When I was seven, I was cast as the lead in “Alice in Wonderland” in my second-grade play. I performed my part for anyone who would listen. While I wasn’t a popular child and was often chosen last for athletic activities, I could dance and sing and was easily accepted in the world of the arts. I never worried about fitting in.
As I grew older, I was happiest and most comfortable when I was performing in plays and musicals. As a student, I often volunteered in class and was a big rule-follower — not an enviable role for an emerging adolescent. On the stage, however, I felt appreciated and loved.
Though my parents met in a play and were frequent patrons of Broadway when they could afford it, they both pursued higher education and were employed in public education. My brothers, too, members of our high school Drama Cadets, creators of basement and camp productions, also went the academic route, becoming a physician and a professor. The message we all received from my parents: The performing arts is an unpredictable way to earn a living and have a family. Enjoy performing as a hobby.
Yet, while enrolled as a Ph.D. student in clinical psychology, pursuing a safe yet challenging career, I was the only nontheater major in the summer dinner theater production of “Side By Side By Sondheim.”
I got my degree, got married and got my first job as a psychologist. Still, I found time to pursue community theater. While going through infertility, the first of many life challenges, I was ironically cast as the Wicked Stepmother in “Cinderella.” I belted out a song in between two signs on either side of the stage: “Once Upon a Time ...” and “They Lived Happily Ever After” — pieces of scenery hopefully foretelling my future life.
Soon thereafter, three children arrived and life was very busy, leaving little time to perform as anything but a real mom and psychologist. The few times I auditioned for community productions, I wasn’t cast. My performing window felt like it was closing.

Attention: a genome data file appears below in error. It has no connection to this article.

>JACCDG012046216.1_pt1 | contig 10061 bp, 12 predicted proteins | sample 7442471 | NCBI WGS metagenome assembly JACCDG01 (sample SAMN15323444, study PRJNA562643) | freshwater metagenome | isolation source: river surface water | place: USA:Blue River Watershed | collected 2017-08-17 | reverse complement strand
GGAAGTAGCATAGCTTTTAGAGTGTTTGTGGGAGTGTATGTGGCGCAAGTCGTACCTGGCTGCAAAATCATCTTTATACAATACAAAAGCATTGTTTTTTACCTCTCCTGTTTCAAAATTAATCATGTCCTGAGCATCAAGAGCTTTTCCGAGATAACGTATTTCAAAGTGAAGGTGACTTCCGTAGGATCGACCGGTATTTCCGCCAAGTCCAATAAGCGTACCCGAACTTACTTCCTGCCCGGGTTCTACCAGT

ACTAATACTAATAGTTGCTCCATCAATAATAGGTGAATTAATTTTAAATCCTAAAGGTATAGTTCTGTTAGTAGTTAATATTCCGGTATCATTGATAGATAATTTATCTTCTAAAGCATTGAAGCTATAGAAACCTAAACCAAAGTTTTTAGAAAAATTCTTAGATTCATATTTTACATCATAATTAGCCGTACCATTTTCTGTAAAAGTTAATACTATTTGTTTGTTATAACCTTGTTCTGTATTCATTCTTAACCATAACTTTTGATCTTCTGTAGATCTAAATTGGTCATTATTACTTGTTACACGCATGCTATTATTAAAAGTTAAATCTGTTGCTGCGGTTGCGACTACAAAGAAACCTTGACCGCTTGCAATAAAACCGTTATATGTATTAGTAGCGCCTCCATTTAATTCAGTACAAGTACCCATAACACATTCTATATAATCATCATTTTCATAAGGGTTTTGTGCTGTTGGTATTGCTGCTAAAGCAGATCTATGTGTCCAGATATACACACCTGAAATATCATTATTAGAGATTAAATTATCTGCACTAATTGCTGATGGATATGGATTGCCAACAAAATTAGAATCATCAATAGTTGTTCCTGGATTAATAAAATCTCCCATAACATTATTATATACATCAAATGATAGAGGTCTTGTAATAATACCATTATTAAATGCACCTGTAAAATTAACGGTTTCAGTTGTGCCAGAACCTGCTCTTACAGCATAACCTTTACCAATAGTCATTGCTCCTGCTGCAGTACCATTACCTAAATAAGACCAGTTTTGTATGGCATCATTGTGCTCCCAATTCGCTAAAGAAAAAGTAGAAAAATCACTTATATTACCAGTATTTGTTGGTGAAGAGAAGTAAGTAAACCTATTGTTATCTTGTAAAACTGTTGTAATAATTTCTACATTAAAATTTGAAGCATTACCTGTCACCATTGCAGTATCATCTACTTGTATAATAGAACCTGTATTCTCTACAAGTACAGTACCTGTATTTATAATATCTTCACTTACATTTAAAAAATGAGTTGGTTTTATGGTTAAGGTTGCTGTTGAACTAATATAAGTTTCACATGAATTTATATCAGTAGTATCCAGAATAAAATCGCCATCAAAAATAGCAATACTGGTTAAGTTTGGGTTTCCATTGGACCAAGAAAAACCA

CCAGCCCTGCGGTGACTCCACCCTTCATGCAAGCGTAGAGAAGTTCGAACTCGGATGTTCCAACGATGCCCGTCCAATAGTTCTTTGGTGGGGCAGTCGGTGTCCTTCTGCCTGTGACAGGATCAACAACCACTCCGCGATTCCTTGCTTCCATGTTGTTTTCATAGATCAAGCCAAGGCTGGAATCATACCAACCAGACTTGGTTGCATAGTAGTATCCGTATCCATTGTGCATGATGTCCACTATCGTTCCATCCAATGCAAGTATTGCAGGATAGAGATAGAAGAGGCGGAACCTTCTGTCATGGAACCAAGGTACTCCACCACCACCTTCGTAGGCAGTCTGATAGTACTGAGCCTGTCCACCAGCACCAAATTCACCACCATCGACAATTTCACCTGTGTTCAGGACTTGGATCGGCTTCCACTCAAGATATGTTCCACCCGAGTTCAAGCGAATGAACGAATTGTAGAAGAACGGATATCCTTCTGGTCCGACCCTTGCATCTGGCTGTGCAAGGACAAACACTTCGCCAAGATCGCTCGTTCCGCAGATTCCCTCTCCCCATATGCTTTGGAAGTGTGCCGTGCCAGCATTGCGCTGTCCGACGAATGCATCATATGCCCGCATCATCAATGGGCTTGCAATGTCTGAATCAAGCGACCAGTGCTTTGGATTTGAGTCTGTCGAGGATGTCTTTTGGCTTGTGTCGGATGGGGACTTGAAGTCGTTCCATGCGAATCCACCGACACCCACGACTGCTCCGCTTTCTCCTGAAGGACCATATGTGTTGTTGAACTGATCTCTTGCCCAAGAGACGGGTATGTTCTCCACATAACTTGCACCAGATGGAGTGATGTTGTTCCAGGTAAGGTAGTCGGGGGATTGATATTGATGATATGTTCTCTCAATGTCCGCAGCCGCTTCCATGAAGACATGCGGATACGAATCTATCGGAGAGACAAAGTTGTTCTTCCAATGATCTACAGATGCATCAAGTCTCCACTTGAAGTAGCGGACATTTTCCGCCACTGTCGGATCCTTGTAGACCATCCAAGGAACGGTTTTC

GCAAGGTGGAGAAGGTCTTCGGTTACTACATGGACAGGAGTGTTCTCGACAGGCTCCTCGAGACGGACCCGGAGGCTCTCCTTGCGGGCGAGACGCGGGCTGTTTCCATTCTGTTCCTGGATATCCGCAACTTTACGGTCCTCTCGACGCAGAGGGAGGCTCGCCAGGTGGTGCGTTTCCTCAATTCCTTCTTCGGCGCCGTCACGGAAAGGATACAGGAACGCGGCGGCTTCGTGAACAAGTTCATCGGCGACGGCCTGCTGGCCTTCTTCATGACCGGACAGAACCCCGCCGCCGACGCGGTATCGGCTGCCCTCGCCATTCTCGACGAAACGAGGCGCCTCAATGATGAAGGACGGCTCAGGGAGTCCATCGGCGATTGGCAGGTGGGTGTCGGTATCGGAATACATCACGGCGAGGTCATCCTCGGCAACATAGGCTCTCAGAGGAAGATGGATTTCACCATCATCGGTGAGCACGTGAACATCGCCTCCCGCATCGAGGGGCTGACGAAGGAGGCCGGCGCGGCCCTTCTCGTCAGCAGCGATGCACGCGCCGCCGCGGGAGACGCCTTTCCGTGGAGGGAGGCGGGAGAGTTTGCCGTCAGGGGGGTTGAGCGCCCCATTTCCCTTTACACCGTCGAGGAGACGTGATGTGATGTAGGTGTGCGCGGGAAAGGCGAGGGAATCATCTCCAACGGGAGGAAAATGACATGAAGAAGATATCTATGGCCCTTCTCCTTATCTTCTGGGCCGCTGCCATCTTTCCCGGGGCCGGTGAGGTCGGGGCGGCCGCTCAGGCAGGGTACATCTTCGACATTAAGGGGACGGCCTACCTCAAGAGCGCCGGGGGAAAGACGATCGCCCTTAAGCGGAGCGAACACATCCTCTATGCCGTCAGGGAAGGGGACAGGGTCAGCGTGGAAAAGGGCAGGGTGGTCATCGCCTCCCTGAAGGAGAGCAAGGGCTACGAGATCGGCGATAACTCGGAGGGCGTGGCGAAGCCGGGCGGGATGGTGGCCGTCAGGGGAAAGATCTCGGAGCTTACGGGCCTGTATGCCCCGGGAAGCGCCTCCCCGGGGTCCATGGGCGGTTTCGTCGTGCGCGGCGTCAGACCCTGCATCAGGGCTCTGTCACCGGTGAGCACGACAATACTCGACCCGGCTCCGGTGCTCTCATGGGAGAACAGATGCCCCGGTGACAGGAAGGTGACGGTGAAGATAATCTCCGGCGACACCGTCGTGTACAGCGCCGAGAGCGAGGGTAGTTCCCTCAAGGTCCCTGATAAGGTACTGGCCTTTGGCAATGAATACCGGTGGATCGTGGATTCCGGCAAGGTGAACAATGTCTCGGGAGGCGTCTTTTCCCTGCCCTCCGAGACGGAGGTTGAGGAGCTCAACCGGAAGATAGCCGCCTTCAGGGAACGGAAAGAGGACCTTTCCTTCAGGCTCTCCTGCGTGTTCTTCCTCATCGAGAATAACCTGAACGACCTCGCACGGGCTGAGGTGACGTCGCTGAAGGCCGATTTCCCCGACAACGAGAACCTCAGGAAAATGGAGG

Now, I’m 62. I moved full-time to the Berkshires a year ago. After vacationing for several summers, my husband and I knew we loved everything about living here. Beautiful lakes and mountains, starry skies, incomparable music, majestic dance, Broadway-caliber theater, endless art galleries and museums, and so much more are at our feet.
Here’s what I didn’t anticipate. While I have always missed performing, I had forgotten what it felt like to be surrounded by passionate lovers of the arts. The other night, I went to see a tribute to the life and legacy of Lola Jaffe, the founder of the Mahaiwe Performing Arts Center. I never knew this woman, but I felt like I was surrounded by my people. A singer began by performing “Broadway Baby,” the song I sang in “Side By Side By Sondheim,” 40 years ago. I found myself dancing in my head with the fabulous and young Paul Taylor Dance Company. I listened to speakers declare their devotion to the arts and the memory of this woman who introduced many high school students to Broadway. I, too, took an “exploring the theater” class in high school and fondly remembered my teacher who took us to Broadway shows.
I enrolled in two classes in theater through Osher Lifelong Learning Institute at Berkshire Community College. Through one, I recognized a director I had when I was 16. Again, I met others who are equally excited by all the Berkshires has to offer. Unlike going to Broadway, however, I feel the intimacy of this community with our shared experiences and delight, almost as one experiences being in the cast of a play.
While I know my opportunity to become a Broadway star is over, I didn’t realize I could still experience the acceptance and common values of a close-knit arts loving community. I know so few people around here; I miss my friends in New Jersey and still crave friendships close by. But, now that the Berkshires is opening up, I feel the chance to meet fellow performance-lovers broadening, and this Berkshire Broadway Baby will soon find others. As I ease into my senior years, I feel grateful I found my place.